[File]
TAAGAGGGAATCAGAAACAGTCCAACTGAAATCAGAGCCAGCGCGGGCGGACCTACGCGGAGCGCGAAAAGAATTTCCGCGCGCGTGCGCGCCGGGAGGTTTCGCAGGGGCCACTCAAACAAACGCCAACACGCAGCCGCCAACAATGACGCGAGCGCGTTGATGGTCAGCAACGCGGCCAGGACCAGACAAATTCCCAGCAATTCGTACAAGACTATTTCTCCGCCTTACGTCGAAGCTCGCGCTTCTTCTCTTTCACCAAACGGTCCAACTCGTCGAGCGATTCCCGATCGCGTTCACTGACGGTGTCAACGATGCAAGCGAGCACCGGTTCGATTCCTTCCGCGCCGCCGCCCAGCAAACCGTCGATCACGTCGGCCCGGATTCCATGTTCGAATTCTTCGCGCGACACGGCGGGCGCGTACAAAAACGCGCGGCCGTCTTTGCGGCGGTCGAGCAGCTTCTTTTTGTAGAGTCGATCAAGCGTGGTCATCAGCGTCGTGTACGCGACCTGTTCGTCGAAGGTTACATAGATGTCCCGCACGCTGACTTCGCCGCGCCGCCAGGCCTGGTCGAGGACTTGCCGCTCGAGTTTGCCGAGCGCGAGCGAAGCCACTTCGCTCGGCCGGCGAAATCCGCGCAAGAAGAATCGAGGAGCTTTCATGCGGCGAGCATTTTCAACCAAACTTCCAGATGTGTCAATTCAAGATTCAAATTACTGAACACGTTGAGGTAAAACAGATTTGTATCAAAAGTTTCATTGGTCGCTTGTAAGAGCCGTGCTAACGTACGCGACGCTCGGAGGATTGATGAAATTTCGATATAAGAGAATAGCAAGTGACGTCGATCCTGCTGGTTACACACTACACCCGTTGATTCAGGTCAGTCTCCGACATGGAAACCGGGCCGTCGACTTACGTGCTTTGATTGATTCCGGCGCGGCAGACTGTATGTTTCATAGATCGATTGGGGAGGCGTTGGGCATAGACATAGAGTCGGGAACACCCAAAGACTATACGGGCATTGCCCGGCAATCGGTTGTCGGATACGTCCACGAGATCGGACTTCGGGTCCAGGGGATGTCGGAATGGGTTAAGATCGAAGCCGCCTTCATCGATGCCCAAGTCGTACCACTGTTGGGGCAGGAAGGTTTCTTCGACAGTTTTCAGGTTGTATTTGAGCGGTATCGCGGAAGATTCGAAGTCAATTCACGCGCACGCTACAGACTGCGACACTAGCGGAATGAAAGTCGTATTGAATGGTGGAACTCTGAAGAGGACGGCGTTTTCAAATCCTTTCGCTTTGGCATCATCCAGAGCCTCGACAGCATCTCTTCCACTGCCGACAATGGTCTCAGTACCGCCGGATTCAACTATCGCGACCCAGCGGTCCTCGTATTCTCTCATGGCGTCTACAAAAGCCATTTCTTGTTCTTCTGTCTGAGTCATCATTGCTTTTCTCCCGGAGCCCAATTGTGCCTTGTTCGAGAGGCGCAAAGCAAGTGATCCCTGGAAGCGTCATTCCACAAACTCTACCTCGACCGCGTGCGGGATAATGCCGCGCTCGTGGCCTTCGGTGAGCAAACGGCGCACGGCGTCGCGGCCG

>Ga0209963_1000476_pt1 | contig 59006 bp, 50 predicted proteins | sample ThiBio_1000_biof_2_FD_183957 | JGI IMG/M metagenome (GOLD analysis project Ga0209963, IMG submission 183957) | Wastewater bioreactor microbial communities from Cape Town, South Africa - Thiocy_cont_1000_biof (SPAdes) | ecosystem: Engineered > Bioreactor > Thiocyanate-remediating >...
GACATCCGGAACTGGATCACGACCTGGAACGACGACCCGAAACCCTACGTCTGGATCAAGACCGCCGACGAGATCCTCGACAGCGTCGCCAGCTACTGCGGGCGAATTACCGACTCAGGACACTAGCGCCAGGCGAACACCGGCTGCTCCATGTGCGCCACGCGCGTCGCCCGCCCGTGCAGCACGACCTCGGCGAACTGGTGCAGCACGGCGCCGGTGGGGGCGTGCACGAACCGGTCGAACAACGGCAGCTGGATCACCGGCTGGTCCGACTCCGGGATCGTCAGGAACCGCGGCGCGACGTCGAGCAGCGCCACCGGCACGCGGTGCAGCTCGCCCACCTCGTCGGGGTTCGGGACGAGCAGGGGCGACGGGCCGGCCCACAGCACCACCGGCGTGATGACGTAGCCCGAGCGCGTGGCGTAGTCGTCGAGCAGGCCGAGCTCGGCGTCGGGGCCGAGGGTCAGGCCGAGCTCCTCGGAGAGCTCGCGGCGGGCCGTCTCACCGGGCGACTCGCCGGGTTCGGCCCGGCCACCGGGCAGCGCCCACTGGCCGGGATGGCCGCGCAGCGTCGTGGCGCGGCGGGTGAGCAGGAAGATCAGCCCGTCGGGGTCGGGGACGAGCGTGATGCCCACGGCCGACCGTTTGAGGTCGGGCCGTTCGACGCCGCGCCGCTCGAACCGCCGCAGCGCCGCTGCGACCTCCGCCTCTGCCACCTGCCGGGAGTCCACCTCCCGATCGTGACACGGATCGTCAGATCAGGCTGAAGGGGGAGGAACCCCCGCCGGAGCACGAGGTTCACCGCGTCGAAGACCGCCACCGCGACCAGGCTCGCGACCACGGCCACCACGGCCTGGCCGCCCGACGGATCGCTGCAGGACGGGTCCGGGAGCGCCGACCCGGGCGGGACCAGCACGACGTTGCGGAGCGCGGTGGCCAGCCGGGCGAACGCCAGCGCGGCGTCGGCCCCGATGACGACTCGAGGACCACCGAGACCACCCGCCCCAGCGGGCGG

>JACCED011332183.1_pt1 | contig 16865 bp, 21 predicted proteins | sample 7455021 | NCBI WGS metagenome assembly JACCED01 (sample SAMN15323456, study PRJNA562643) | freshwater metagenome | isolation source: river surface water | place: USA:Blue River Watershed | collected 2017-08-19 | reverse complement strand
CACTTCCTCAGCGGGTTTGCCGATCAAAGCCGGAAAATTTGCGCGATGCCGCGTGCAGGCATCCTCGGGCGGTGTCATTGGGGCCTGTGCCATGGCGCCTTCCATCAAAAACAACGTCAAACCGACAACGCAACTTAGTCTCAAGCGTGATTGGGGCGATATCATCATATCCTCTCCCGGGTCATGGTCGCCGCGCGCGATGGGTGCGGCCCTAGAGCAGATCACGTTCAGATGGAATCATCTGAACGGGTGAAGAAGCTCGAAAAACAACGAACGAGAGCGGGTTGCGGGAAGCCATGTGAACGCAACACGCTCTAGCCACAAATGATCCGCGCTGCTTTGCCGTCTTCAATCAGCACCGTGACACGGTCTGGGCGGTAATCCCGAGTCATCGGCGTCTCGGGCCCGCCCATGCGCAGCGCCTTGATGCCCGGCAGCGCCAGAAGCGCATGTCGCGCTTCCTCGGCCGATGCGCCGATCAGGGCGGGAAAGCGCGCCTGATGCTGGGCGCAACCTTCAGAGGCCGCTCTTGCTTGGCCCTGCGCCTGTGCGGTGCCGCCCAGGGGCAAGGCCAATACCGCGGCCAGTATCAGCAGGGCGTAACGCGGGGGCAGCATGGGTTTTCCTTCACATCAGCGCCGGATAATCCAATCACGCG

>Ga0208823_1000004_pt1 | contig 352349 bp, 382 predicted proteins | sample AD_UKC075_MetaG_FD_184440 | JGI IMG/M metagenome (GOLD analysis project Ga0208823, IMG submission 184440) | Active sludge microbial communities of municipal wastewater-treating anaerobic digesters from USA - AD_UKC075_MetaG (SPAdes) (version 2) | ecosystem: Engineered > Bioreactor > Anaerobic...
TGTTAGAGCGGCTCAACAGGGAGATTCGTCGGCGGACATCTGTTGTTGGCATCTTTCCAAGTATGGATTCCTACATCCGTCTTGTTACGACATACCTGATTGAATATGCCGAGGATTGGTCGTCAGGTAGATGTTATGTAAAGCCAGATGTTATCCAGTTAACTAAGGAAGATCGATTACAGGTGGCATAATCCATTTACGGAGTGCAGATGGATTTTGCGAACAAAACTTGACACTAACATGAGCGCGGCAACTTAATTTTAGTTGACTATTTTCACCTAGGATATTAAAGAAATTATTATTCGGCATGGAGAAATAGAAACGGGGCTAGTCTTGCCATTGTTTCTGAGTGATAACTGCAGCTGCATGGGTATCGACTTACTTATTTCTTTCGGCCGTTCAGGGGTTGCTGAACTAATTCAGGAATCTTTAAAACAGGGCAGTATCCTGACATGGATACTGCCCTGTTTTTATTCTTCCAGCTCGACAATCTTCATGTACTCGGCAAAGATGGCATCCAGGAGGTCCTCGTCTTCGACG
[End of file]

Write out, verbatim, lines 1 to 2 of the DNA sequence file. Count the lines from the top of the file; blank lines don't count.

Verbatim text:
TAAGAGGGAATCAGAAACAGTCCAACTGAAATCAGAGCCAGCGCGGGCGGACCTACGCGGAGCGCGAAAAGAATTTCCGCGCGCGTGCGCGCCGGGAGGTTTCGCAGGGGCCACTCAAACAAACGCCAACACGCAGCCGCCAACAATGACGCGAGCGCGTTGATGGTCAGCAACGCGGCCAGGACCAGACAAATTCCCAGCAATTCGTACAAGACTATTTCTCCGCCTTACGTCGAAGCTCGCGCTTCTTCTCTTTCACCAAACGGTCCAACTCGTCGAGCGATTCCCGATCGCGTTCACTGACGGTGTCAACGATGCAAGCGAGCACCGGTTCGATTCCTTCCGCGCCGCCGCCCAGCAAACCGTCGATCACGTCGGCCCGGATTCCATGTTCGAATTCTTCGCGCGACACGGCGGGCGCGTACAAAAACGCGCGGCCGTCTTTGCGGCGGTCGAGCAGCTTCTTTTTGTAGAGTCGATCAAGCGTGGTCATCAGCGTCGTGTACGCGACCTGTTCGTCGAAGGTTACATAGATGTCCCGCACGCTGACTTCGCCGCGCCGCCAGGCCTGGTCGAGGACTTGCCGCTCGAGTTTGCCGAGCGCGAGCGAAGCCACTTCGCTCGGCCGGCGAAATCCGCGCAAGAAGAATCGAGGAGCTTTCATGCGGCGAGCATTTTCAACCAAACTTCCAGATGTGTCAATTCAAGATTCAAATTACTGAACACGTTGAGGTAAAACAGATTTGTATCAAAAGTTTCATTGGTCGCTTGTAAGAGCCGTGCTAACGTACGCGACGCTCGGAGGATTGATGAAATTTCGATATAAGAGAATAGCAAGTGACGTCGATCCTGCTGGTTACACACTACACCCGTTGATTCAGGTCAGTCTCCGACATGGAAACCGGGCCGTCGACTTACGTGCTTTGATTGATTCCGGCGCGGCAGACTGTATGTTTCATAGATCGATTGGGGAGGCGTTGGGCATAGACATAGAGTCGGGAACACCCAAAGACTATACGGGCATTGCCCGGCAATCGGTTGTCGGATACGTCCACGAGATCGGACTTCGGGTCCAGGGGATGTCGGAATGGGTTAAGATCGAAGCCGCCTTCATCGATGCCCAAGTCGTACCACTGTTGGGGCAGGAAGGTTTCTTCGACAGTTTTCAGGTTGTATTTGAGCGGTATCGCGGAAGATTCGAAGTCAATTCACGCGCACGCTACAGACTGCGACACTAGCGGAATGAAAGTCGTATTGAATGGTGGAACTCTGAAGAGGACGGCGTTTTCAAATCCTTTCGCTTTGGCATCATCCAGAGCCTCGACAGCATCTCTTCCACTGCCGACAATGGTCTCAGTACCGCCGGATTCAACTATCGCGACCCAGCGGTCCTCGTATTCTCTCATGGCGTCTACAAAAGCCATTTCTTGTTCTTCTGTCTGAGTCATCATTGCTTTTCTCCCGGAGCCCAATTGTGCCTTGTTCGAGAGGCGCAAAGCAAGTGATCCCTGGAAGCGTCATTCCACAAACTCTACCTCGACCGCGTGCGGGATAATGCCGCGCTCGTGGCCTTCGGTGAGCAAACGGCGCACGGCGTCGCGGCCG

>Ga0209963_1000476_pt1 | contig 59006 bp, 50 predicted proteins | sample ThiBio_1000_biof_2_FD_183957 | JGI IMG/M metagenome (GOLD analysis project Ga0209963, IMG submission 183957) | Wastewater bioreactor microbial communities from Cape Town, South Africa - Thiocy_cont_1000_biof (SPAdes) | ecosystem: Engineered > Bioreactor > Thiocyanate-remediating >...